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Kohli reveals how the no-balls 'pissed off' Ishant

While most of the Indian team joyfully celebrated their victory over Australia in the first Test, Ishant Sharma was visibly upset with the five no-balls he bowled

While most of the Indian team joyfully celebrated their victory over Australia in the first Test, there was one player who was "pissed off", according to Virat Kohli.
Ishant Sharma finished the match with overall figures of 3 for 95, but it was the number '5' in the no-ball column that soured his mood. While it didn't cost India the match, Kohli said Ishant was conscious of the fact such mistakes could have turned the game Australia's way.
"Ishant was the most pissed off right now," Kohli said after the match. "We were all celebrating but he was really, really angry with himself and we asked him why and he said, 'I cannot afford to bowl a no-ball being a senior guy and having played so much cricket in the crunch situation when the umpire could have given that out'.
"So that could have been the difference at a more important stage in the series."
After being called for overstepping twice in the first innings, Ishant was still clearly struggling with his run-up in the second. In the first over of Australia's chase, Ishant bowled a lovely in-swinger that rapped Aaron Finch on the pads but the decision was overturned on review when the replay showed it was a no-ball. When Ishant had splayed Finch's stumps in the first innings the same side-on slo-mo revealed he was perilously close to overstepping.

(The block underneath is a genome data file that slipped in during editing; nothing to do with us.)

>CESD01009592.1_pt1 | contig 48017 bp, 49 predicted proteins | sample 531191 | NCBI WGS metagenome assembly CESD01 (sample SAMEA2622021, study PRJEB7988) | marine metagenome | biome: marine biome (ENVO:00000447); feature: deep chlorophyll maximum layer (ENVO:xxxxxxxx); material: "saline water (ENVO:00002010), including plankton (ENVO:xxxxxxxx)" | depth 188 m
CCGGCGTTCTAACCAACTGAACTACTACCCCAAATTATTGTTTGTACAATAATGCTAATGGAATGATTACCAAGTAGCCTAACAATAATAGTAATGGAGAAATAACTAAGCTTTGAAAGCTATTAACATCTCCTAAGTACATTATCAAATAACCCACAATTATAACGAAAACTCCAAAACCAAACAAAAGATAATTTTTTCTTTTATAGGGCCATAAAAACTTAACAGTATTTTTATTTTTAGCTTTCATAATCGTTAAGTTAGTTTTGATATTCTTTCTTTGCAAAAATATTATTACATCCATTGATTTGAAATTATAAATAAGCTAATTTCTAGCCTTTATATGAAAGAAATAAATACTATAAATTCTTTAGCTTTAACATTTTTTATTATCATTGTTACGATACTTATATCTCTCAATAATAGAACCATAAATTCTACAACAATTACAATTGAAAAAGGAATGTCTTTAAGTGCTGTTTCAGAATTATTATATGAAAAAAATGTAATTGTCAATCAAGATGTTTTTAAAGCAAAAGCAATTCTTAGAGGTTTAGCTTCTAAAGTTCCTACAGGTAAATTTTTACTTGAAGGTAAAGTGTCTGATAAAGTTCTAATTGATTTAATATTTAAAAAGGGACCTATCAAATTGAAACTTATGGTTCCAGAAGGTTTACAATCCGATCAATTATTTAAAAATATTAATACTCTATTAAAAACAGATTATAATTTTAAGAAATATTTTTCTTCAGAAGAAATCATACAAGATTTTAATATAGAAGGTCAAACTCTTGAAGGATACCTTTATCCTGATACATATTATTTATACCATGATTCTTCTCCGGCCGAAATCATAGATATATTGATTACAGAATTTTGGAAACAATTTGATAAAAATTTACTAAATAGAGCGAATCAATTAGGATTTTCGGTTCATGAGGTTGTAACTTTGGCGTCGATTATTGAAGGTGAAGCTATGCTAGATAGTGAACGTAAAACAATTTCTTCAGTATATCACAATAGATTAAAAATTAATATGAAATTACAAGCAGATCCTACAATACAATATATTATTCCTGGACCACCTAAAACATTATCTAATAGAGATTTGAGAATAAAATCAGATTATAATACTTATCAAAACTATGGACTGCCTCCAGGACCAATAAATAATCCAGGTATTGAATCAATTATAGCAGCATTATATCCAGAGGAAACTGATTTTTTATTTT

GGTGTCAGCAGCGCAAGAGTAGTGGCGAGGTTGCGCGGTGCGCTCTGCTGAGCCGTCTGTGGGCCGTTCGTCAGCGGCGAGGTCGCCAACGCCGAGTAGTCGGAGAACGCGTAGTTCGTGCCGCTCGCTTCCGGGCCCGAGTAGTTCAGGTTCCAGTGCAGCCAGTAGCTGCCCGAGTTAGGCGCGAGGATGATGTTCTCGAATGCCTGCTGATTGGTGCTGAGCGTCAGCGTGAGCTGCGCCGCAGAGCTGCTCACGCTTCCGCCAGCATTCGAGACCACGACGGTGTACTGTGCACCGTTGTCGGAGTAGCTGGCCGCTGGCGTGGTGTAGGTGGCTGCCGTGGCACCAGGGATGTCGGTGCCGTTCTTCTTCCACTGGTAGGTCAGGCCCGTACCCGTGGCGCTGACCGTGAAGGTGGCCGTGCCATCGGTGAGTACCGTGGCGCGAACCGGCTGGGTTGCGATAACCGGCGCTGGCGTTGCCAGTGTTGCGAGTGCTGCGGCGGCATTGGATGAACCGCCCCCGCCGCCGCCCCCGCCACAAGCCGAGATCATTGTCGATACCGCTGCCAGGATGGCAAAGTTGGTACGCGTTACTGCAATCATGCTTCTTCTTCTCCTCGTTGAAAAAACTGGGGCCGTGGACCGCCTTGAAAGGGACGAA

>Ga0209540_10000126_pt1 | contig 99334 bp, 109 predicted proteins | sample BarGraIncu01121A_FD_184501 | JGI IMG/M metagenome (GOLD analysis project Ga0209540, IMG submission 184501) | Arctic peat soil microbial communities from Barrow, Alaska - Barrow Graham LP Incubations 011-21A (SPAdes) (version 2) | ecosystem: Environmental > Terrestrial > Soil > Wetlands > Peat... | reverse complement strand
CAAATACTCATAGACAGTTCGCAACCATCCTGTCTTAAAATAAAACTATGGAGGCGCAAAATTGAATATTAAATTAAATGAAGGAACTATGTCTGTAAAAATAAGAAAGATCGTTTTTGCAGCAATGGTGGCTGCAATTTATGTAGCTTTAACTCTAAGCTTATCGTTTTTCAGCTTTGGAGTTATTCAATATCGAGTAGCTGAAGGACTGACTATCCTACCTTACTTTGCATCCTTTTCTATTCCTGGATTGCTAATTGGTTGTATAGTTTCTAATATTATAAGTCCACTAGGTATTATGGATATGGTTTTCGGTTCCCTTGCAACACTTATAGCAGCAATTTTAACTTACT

Ishant was called for another no-ball to Shaun Marsh in the 51st over and then, in a moment that could have been highly significant, Kumar Dharmasena called a no-ball immediately after another delivery that hit Nathan Lyon's front pad and would have gone on to clip leg stump. Just before the start of that over, Channel Seven showed replays of two no-balls that weren't called in Ishant's previous over. It is unclear whether or not the third umpire Chris Gaffaney alerted Dharmasena; Ishant had certainly done enough to raise awareness on his own.
But despite the prevalence of overstepping, Kohli was confident Ishant would do the necessary work to rectify the problem and did not believe there was a need to strictly police bowlers' no-balls during practice in the nets.
"It's not a school-team environment here," said Kohli. "So, look, guys take ownership of those things but they can commit mistakes. As long as the attitude is right, we look to correct those mistakes.
"So this incident that's happened, I am sure Ishant is going to be obsessed about not doing it again, just like how we improved our batting straight away in the second innings at the top of the order. Guys want to learn as soon as they can, take responsibility themselves, and they are not hiding from it.
"It's not a case of not wanting to talk about it, but they are unhappy themselves that they made a mistake at a crunch situation and, come that situation again, they don't want to do it. So that's the most you can ask from any player playing for their country and that's certainly the right attitude to have."

Melinda Farrell is a presenter with ESPNcricinfo